When I decided on taking pictures of trash, I concluded that texture was a huge element that I’d want to capture. I wanted to show trash in shocking detail and texture—from the small pieces of glass blending into the sand, to the countless discarded items stacked in piles and heaps. To capture such detail, I concluded that a DSLR camera would best serve my needs. Using a Nikon D3100, I didn’t feel limited by the touchy focus of a camera phone, nor by the blurry, sharpness-lacking pictures from a disposable camera.

Once I had the camera, I still needed to know what to look for. The landfill, of course, contained a lot of trash. This place was definitely the easiest site to gain material. All over the place were piles of trash—televisions, chairs, tires, glass, plastic, paper. It was grotesque to see trash in such volumes, and capturing it made a powerful punch for my photo essay. But the photos from this place alone only showed half of what I wanted to show about trash. I wanted to show garbage in more mundane, approachable contexts.

I headed into Philadelphia the next weekend to take my last round of photographs. This was after our in-class workshop, so I had a fresh new set of questions and a sharpened critical sense to bring with me. When I got there, there were plenty of trash cans and dumpsters to choose from along with some construction sites with debris that would, as I presumed, get sent to a scrap yard—or perhaps even a similar landfill to the one I photographed the weekend before. It was all great, but I knew there had to be more, subtle things that I was missing. I was, after all, a member of my own audience; I needed to find the ‘waste’ that I and everyone else overlook.

I started looking in smaller places—areas behind the dumpsters in back alleys, potholes, the open spaces in sewer drainages. I found that these smaller places contributed just as much as the epic, voluminous heaps I had been photographing prior. For instance, I walked past the soda can lodged in the sewer drainage bars several times before seeing meaningful and aesthetic value to it. First of all, the diagonal lines of the metal bars served as an aesthetically-pleasing background to the can, which was so perfectly lodged between them. It cried out its own meaning—trapped in a sort of unintentional net from the hidden, underground collection of disposed cans beneath it—an unwanted but inevitable result of our consumption and disposal habits.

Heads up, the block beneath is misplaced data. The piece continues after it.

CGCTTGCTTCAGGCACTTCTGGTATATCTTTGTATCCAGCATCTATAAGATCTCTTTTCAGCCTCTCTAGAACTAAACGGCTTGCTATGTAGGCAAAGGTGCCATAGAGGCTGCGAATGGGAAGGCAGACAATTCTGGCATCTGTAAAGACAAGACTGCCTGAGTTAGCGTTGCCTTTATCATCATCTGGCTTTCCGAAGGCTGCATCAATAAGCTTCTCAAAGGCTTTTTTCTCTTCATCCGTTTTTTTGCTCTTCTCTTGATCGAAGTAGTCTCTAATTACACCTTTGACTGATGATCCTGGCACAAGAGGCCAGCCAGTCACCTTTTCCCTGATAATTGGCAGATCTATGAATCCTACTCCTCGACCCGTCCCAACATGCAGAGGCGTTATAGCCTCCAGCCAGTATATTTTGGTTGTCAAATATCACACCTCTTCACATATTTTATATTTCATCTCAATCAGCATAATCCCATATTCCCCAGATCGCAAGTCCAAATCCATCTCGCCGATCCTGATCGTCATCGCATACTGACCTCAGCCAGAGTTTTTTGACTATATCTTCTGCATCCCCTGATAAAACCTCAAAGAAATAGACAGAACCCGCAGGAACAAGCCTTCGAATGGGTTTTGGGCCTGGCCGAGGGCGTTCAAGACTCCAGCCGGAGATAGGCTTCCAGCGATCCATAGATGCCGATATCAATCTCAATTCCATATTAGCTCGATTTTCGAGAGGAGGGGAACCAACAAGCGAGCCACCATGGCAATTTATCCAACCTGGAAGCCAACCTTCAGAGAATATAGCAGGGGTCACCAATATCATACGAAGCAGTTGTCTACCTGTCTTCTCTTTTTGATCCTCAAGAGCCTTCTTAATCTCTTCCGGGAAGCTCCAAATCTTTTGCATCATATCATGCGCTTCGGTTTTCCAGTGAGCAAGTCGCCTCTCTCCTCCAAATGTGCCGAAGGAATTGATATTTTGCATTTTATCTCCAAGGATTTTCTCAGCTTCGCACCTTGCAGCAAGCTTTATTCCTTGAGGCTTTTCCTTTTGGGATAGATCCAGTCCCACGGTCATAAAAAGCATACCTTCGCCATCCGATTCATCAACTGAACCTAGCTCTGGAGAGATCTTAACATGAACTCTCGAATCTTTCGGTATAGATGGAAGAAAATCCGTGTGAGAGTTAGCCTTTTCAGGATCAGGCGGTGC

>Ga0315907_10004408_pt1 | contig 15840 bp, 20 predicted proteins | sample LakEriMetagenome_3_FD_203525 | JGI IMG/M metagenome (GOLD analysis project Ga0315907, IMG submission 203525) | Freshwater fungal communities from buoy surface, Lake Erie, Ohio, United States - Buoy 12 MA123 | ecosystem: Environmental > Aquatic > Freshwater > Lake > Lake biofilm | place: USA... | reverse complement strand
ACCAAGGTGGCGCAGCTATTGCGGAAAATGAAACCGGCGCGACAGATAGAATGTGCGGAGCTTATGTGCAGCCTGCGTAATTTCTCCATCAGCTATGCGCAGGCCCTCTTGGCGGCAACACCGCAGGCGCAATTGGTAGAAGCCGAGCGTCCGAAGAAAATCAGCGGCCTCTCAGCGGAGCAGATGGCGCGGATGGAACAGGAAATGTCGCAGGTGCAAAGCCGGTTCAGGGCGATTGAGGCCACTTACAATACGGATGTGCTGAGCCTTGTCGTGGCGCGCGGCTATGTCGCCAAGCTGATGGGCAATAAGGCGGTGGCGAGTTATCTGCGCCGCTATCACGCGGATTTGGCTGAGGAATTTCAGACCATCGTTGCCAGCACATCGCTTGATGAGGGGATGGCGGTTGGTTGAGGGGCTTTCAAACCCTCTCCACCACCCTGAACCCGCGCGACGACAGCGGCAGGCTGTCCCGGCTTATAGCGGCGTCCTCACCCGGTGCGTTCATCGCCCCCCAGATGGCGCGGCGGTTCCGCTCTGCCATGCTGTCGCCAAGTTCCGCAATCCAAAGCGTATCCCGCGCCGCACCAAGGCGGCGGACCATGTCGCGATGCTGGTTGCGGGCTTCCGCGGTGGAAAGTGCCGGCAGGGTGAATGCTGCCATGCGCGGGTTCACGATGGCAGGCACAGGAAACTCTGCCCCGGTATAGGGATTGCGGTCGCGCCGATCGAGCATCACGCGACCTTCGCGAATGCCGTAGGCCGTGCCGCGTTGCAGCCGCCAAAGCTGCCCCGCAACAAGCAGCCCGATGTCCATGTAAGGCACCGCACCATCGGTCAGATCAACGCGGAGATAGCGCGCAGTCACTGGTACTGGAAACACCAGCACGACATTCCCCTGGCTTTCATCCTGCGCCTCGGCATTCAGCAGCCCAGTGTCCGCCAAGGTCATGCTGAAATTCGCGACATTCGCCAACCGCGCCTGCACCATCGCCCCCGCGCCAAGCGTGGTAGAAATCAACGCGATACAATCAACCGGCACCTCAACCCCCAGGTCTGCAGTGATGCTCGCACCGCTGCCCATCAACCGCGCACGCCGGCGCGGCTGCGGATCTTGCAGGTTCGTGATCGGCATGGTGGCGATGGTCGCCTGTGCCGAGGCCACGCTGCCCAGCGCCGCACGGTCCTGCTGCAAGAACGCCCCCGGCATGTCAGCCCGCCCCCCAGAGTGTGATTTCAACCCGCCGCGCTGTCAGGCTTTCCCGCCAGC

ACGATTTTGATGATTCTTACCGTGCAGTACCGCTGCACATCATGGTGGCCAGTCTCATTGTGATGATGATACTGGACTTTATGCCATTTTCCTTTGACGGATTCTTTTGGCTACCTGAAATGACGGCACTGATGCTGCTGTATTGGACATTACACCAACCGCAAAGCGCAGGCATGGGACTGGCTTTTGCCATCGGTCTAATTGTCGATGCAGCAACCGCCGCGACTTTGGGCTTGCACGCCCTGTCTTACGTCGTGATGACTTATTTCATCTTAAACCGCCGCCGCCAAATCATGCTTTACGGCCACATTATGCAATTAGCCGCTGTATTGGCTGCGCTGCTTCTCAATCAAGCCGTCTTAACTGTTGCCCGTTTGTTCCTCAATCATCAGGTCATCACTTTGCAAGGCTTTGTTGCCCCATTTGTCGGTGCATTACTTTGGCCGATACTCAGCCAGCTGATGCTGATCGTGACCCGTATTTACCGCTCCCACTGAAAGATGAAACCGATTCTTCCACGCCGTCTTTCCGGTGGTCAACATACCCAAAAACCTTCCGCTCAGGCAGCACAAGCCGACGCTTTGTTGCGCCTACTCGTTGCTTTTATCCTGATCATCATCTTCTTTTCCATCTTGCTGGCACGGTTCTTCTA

It was easy for me to manipulate them in Picasa after the fact. I scrupulously cropped every picture in my Photo Essay, but I also took some editing a bit further. I found that adding sharpness to some pictures intensified the texture. This came in handy for close-up pictures in particular, highlighting every little wear-crack in the shoes on page 16.

Also, adding saturation to my pictures made them a lot more vivid, and even retracted the view from the textures to the colors and text as was effective in some cases. My picture of the “All Natural Clean” container on page 4, for instance, was a lot more dependent on the text on the container than each individual piece of trash behind it. So, by adding saturation to the photo, I shifted the focus to the larger, bolder text—highlighting the irony of the words “natural” and “clean” on a plastic container in a landfill.

Finally, I feel that the soft focus tool in Picasa was fantastic—almost like a semiotic cheat code to bring the viewers’ focus to what I want them to see. In the picture wherein the bulldozer is pushing trash across a pile on page 5, I used the soft focus to direct the reader to the trash that is being pushed. Conveniently, this included an intact chair and what appears to be a suitcase. Now, the viewer can see the trash pile for its parts.